While clearing the bedroom for decorating, I found this sweater, knit c. 1980 just after we arrived in the UK. Ah, the memories. I remember agonizing over the cost of the yarn. Really: we had very little money, living on my wages as a trainee accounts clerk. We were living in 'Married Students' Accommodation', a bedsit the likes of which I, a coddled middle-class Canadian, had never imagined. A large room (perhaps 20' x 20', with 12' ceiling) with immense bay window (single glazed, draughty sash windows) in a large Victorian house. No insulation anywhere. Heated only by a 3-bar gas fire.* Winter 1981/2 was bitterly cold, with deep snow even in Surrey. I wore this sweater constantly. It didn't keep my legs warm, though; I developed chilblains on my shins after huddling too close to the fire.

I wasn't going to wear the sweater again (we've got central heating!) and it was too worn and mis-shapen to pass on to someone else. So I cut the sleeves off, slit it up one side, then unravelled a sleeve to get yarn to stitch a freeform cat bed, as seen below. Left: empty; right: as seen from my corner of the couch. Clearly three thicknesses are needed to make bits stand up. I may fold and stitch some structural uprights now, just to see how that works. It's appreciated even when flabby. Incidentally, the cat tree is as large as it looks, and the solid wood construction means it doesn't move as two Maine Coons thunder about on it. Much better value than those things made of cardboard tubels available from any pet store we've visited. From ZooPlus.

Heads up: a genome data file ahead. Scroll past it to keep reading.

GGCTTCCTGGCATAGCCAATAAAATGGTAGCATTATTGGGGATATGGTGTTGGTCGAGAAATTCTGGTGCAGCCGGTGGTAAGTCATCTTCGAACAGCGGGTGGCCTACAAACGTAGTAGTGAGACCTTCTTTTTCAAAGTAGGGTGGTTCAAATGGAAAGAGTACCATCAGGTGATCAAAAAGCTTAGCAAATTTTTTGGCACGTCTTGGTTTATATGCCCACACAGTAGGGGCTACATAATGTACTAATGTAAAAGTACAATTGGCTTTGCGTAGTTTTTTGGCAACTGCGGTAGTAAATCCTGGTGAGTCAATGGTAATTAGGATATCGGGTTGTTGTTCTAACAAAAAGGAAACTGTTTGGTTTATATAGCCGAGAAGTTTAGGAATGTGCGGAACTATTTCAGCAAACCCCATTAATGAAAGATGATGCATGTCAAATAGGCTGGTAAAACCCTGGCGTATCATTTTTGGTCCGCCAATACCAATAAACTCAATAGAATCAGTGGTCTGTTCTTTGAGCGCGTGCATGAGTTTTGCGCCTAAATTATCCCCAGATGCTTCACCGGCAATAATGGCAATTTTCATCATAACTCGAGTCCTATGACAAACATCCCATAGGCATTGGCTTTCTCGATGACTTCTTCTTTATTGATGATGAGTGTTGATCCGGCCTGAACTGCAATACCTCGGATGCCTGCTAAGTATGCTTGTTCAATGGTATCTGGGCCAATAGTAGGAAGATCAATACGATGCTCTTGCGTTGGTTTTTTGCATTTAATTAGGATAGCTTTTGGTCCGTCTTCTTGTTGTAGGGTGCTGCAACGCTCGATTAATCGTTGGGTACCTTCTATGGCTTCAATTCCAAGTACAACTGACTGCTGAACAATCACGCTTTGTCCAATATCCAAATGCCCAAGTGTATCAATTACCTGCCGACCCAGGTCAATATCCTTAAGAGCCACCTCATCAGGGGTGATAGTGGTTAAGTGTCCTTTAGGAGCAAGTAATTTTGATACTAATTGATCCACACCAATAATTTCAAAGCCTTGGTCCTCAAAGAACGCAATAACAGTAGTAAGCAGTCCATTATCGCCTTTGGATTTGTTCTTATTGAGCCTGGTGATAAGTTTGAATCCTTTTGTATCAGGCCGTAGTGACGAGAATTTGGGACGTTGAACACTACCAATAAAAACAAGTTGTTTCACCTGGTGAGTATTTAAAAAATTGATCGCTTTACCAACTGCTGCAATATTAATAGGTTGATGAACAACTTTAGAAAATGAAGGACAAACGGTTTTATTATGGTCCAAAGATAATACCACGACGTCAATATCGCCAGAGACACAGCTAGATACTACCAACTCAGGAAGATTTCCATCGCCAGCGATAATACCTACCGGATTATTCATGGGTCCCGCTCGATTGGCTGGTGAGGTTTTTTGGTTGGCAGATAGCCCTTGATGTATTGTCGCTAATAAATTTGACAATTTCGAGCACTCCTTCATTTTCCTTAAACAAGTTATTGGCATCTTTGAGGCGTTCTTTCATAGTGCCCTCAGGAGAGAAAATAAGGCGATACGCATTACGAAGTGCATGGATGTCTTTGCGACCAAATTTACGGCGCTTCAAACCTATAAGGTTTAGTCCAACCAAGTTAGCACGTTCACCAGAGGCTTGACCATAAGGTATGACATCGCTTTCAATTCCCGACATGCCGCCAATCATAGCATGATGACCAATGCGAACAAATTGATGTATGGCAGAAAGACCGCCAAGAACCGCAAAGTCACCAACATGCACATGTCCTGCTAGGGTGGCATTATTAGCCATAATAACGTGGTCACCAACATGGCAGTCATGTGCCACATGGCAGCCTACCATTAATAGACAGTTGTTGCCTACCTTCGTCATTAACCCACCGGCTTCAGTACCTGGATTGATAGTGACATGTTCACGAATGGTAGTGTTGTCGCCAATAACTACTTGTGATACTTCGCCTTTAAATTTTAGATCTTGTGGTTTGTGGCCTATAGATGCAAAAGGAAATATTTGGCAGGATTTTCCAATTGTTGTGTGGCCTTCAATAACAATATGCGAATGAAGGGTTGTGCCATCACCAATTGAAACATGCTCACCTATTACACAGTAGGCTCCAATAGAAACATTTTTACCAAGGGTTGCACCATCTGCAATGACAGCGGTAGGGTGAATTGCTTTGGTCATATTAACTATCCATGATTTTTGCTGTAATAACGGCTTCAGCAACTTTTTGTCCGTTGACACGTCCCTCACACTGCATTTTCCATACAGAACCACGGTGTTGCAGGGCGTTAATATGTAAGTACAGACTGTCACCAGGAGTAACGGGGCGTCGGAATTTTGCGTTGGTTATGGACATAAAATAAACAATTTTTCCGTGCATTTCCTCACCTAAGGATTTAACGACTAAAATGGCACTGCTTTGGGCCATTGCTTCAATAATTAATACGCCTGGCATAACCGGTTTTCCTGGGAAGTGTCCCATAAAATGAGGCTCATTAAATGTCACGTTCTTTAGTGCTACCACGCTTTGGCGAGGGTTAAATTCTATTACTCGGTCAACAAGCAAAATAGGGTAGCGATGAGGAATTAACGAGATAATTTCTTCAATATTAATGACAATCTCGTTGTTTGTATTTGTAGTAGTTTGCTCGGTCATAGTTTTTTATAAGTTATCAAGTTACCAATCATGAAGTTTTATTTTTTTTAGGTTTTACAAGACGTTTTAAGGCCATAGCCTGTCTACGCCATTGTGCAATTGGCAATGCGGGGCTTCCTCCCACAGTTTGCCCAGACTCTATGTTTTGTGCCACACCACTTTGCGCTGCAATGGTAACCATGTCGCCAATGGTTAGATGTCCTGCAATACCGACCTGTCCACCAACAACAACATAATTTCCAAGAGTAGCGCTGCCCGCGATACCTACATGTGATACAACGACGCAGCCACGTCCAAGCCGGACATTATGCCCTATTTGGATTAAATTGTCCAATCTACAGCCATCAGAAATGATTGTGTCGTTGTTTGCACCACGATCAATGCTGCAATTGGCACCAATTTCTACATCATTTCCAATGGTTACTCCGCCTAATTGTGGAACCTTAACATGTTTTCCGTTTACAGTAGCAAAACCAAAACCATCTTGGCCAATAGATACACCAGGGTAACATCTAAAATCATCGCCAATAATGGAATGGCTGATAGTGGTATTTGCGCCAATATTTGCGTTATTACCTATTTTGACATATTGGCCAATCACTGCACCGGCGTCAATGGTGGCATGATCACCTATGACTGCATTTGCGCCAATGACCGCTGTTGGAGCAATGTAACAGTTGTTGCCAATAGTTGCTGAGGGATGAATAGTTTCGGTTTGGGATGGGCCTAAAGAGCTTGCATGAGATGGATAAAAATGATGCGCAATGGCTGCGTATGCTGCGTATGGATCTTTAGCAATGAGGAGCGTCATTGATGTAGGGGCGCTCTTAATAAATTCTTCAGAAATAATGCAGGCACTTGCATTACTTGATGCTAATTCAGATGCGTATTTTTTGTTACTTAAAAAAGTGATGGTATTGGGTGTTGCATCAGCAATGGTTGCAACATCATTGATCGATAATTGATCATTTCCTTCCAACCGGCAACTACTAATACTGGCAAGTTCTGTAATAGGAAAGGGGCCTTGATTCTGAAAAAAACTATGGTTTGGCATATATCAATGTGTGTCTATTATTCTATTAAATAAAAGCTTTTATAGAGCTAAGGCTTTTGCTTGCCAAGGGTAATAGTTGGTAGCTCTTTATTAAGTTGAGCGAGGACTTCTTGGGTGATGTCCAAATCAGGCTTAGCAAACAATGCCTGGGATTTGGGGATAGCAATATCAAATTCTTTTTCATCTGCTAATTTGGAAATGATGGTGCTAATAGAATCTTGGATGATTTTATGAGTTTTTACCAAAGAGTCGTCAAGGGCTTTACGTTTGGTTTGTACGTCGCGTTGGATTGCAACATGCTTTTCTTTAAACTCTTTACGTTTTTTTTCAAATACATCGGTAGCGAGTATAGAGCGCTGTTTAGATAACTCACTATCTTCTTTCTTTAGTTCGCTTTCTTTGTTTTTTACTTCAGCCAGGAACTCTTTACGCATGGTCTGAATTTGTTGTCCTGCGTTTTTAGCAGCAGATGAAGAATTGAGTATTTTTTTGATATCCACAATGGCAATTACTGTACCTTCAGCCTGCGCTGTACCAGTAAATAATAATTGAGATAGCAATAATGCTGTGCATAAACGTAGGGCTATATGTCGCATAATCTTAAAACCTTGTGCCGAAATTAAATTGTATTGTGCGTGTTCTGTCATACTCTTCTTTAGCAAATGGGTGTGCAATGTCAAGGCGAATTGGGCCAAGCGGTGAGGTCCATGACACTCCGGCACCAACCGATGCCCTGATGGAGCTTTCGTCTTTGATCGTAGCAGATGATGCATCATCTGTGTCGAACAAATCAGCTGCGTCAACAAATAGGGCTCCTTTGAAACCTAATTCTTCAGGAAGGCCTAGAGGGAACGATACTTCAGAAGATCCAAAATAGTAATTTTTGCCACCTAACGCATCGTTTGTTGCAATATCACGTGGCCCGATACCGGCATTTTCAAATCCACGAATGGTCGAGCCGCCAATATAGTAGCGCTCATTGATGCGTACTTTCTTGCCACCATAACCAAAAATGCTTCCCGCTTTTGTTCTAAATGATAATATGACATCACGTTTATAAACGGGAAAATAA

Some alpaca/silk from Handweavers. 15g for 80p (about $1.60). It's incredibly soft, steel grey, and as slippery as a wet bar of soap (the least offensive comparison that came to mind). I've been spinning it, very carefully, trying to create a reasonably even singles to ply. I'd spun about half the bag when I thought of looking online for advice on spinning alpaca, and found the comment that if spun too tightly it resembles wire. Already suspecting that I spin too tightly on principle (tense? moi?), I immediately stopped, hung the spindle from the ceiling light fitting (don't worry, it's safe), wound the yarn off the spindle into a center-pull ball on the fingers of my left hand, then plyed it from both ends back onto the spindle. This worked so well I was so thrilled that I wandered downstairs to show him. He was not enthralled. 'It's just string,' he said as he stared into the bottomless depths of his laptop screen. Pah. Philistine. The washed skein looks like it was spun from dead rat, but not strongly twisted dead rat, so I'm hopeful. Spinning has got to be one of the cheapest hobbies going... 40p of fibre has kept me excited and interested for about 2 hours (not counting time spent gloating before I started), and I've yet to knit it. Or perhaps I'm just a bit sad :-)